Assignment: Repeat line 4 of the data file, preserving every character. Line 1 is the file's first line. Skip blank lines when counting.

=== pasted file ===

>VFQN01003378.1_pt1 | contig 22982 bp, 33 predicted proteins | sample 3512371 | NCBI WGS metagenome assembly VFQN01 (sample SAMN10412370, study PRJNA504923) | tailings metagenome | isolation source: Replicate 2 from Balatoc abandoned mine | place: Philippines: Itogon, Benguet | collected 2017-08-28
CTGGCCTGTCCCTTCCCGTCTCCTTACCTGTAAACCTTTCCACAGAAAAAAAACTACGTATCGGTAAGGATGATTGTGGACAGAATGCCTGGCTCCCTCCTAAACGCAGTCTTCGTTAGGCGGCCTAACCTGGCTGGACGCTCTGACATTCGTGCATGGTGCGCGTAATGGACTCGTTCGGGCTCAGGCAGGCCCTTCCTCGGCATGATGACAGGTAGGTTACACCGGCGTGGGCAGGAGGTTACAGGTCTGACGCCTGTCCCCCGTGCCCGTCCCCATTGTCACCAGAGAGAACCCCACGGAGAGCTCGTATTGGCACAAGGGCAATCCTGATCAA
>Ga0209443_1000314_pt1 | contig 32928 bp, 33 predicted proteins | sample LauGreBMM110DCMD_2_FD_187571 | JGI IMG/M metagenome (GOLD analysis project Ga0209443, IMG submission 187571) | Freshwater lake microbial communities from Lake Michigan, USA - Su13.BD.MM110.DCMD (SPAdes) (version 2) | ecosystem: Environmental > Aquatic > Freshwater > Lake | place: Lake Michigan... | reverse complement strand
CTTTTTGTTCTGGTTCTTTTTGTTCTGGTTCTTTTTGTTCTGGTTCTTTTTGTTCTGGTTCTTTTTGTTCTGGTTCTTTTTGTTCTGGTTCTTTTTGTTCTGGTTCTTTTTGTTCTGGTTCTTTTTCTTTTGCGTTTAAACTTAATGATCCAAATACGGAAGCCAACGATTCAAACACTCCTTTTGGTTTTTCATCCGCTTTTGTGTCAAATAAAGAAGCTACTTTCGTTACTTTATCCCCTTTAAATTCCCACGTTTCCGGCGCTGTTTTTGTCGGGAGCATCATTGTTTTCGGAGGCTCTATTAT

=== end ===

CTTTTTGTTCTGGTTCTTTTTGTTCTGGTTCTTTTTGTTCTGGTTCTTTTTGTTCTGGTTCTTTTTGTTCTGGTTCTTTTTGTTCTGGTTCTTTTTGTTCTGGTTCTTTTTGTTCTGGTTCTTTTTCTTTTGCGTTTAAACTTAATGATCCAAATACGGAAGCCAACGATTCAAACACTCCTTTTGGTTTTTCATCCGCTTTTGTGTCAAATAAAGAAGCTACTTTCGTTACTTTATCCCCTTTAAATTCCCACGTTTCCGGCGCTGTTTTTGTCGGGAGCATCATTGTTTTCGGAGGCTCTATTAT